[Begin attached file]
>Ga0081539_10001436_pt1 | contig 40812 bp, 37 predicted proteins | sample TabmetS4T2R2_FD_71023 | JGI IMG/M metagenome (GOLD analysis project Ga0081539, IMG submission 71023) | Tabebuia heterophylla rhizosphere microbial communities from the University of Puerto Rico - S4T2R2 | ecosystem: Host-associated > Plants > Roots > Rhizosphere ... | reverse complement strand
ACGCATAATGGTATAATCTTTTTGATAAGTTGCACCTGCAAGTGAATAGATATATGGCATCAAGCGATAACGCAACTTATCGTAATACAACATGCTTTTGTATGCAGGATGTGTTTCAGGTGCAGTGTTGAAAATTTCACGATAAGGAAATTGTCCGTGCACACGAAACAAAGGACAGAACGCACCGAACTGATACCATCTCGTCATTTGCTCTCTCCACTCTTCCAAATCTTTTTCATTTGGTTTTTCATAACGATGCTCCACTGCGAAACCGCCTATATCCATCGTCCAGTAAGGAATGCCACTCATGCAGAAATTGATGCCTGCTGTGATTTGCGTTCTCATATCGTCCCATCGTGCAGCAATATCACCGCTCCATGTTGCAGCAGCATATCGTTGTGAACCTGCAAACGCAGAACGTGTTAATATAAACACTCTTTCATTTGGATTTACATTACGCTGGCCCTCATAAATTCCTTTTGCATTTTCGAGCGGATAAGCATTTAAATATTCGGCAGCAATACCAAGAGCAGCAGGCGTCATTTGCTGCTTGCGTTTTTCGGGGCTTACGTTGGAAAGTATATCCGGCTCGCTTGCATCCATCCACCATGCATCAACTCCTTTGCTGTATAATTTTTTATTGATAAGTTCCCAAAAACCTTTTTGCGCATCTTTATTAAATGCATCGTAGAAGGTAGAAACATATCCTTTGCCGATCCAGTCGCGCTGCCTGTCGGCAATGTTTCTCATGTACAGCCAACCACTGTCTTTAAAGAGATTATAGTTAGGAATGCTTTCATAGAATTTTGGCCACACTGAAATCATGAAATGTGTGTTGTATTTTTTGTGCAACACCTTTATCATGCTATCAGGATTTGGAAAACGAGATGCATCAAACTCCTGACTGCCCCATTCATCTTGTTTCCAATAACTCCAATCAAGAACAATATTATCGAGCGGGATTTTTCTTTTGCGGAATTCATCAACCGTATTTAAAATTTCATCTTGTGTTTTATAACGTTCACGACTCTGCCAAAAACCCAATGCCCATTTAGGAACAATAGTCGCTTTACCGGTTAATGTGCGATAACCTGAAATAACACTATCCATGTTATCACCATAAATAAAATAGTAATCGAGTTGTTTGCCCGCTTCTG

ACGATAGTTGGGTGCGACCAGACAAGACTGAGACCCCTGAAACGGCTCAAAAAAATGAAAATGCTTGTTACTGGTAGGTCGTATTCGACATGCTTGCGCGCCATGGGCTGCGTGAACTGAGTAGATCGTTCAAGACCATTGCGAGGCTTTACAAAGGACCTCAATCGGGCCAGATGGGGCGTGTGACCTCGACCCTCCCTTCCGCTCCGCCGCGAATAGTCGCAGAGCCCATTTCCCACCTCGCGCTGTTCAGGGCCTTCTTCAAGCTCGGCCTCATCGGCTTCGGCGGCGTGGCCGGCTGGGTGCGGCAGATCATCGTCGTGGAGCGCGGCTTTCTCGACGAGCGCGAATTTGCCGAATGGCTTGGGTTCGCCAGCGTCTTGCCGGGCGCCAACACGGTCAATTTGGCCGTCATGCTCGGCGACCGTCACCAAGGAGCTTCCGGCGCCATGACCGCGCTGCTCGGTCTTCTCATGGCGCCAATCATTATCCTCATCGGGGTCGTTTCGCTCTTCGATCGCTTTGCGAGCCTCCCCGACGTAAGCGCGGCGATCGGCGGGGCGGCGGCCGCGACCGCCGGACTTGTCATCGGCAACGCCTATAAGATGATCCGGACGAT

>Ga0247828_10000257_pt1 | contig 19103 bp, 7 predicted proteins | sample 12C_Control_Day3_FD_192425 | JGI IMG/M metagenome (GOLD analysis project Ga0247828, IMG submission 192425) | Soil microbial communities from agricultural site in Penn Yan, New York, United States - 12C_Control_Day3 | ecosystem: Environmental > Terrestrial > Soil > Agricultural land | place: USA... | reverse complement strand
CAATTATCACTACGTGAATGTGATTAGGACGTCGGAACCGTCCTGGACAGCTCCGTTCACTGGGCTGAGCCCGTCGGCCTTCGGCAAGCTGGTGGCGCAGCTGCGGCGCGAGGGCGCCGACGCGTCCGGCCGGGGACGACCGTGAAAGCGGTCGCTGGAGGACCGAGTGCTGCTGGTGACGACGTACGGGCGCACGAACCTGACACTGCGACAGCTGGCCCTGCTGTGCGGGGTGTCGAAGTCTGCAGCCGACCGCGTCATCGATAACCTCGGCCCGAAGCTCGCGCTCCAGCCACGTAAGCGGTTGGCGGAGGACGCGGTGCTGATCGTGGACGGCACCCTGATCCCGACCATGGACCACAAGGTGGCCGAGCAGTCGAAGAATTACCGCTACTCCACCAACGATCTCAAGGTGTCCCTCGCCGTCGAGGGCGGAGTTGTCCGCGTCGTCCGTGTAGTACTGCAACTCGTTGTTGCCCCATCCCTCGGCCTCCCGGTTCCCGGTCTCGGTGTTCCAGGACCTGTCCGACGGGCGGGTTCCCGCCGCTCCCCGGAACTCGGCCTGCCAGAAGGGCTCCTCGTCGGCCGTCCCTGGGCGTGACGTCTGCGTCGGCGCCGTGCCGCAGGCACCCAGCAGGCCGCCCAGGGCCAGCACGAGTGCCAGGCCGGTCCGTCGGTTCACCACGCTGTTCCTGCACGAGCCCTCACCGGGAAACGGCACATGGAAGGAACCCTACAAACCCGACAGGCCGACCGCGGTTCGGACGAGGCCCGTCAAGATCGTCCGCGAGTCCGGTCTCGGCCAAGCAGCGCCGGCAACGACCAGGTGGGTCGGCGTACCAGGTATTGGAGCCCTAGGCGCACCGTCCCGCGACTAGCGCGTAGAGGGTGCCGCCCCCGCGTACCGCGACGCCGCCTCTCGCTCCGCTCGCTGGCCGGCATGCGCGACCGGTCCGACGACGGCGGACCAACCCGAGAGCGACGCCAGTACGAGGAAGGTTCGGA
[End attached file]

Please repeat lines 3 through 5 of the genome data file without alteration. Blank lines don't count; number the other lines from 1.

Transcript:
ACGATAGTTGGGTGCGACCAGACAAGACTGAGACCCCTGAAACGGCTCAAAAAAATGAAAATGCTTGTTACTGGTAGGTCGTATTCGACATGCTTGCGCGCCATGGGCTGCGTGAACTGAGTAGATCGTTCAAGACCATTGCGAGGCTTTACAAAGGACCTCAATCGGGCCAGATGGGGCGTGTGACCTCGACCCTCCCTTCCGCTCCGCCGCGAATAGTCGCAGAGCCCATTTCCCACCTCGCGCTGTTCAGGGCCTTCTTCAAGCTCGGCCTCATCGGCTTCGGCGGCGTGGCCGGCTGGGTGCGGCAGATCATCGTCGTGGAGCGCGGCTTTCTCGACGAGCGCGAATTTGCCGAATGGCTTGGGTTCGCCAGCGTCTTGCCGGGCGCCAACACGGTCAATTTGGCCGTCATGCTCGGCGACCGTCACCAAGGAGCTTCCGGCGCCATGACCGCGCTGCTCGGTCTTCTCATGGCGCCAATCATTATCCTCATCGGGGTCGTTTCGCTCTTCGATCGCTTTGCGAGCCTCCCCGACGTAAGCGCGGCGATCGGCGGGGCGGCGGCCGCGACCGCCGGACTTGTCATCGGCAACGCCTATAAGATGATCCGGACGAT

>Ga0247828_10000257_pt1 | contig 19103 bp, 7 predicted proteins | sample 12C_Control_Day3_FD_192425 | JGI IMG/M metagenome (GOLD analysis project Ga0247828, IMG submission 192425) | Soil microbial communities from agricultural site in Penn Yan, New York, United States - 12C_Control_Day3 | ecosystem: Environmental > Terrestrial > Soil > Agricultural land | place: USA... | reverse complement strand
CAATTATCACTACGTGAATGTGATTAGGACGTCGGAACCGTCCTGGACAGCTCCGTTCACTGGGCTGAGCCCGTCGGCCTTCGGCAAGCTGGTGGCGCAGCTGCGGCGCGAGGGCGCCGACGCGTCCGGCCGGGGACGACCGTGAAAGCGGTCGCTGGAGGACCGAGTGCTGCTGGTGACGACGTACGGGCGCACGAACCTGACACTGCGACAGCTGGCCCTGCTGTGCGGGGTGTCGAAGTCTGCAGCCGACCGCGTCATCGATAACCTCGGCCCGAAGCTCGCGCTCCAGCCACGTAAGCGGTTGGCGGAGGACGCGGTGCTGATCGTGGACGGCACCCTGATCCCGACCATGGACCACAAGGTGGCCGAGCAGTCGAAGAATTACCGCTACTCCACCAACGATCTCAAGGTGTCCCTCGCCGTCGAGGGCGGAGTTGTCCGCGTCGTCCGTGTAGTACTGCAACTCGTTGTTGCCCCATCCCTCGGCCTCCCGGTTCCCGGTCTCGGTGTTCCAGGACCTGTCCGACGGGCGGGTTCCCGCCGCTCCCCGGAACTCGGCCTGCCAGAAGGGCTCCTCGTCGGCCGTCCCTGGGCGTGACGTCTGCGTCGGCGCCGTGCCGCAGGCACCCAGCAGGCCGCCCAGGGCCAGCACGAGTGCCAGGCCGGTCCGTCGGTTCACCACGCTGTTCCTGCACGAGCCCTCACCGGGAAACGGCACATGGAAGGAACCCTACAAACCCGACAGGCCGACCGCGGTTCGGACGAGGCCCGTCAAGATCGTCCGCGAGTCCGGTCTCGGCCAAGCAGCGCCGGCAACGACCAGGTGGGTCGGCGTACCAGGTATTGGAGCCCTAGGCGCACCGTCCCGCGACTAGCGCGTAGAGGGTGCCGCCCCCGCGTACCGCGACGCCGCCTCTCGCTCCGCTCGCTGGCCGGCATGCGCGACCGGTCCGACGACGGCGGACCAACCCGAGAGCGACGCCAGTACGAGGAAGGTTCGGA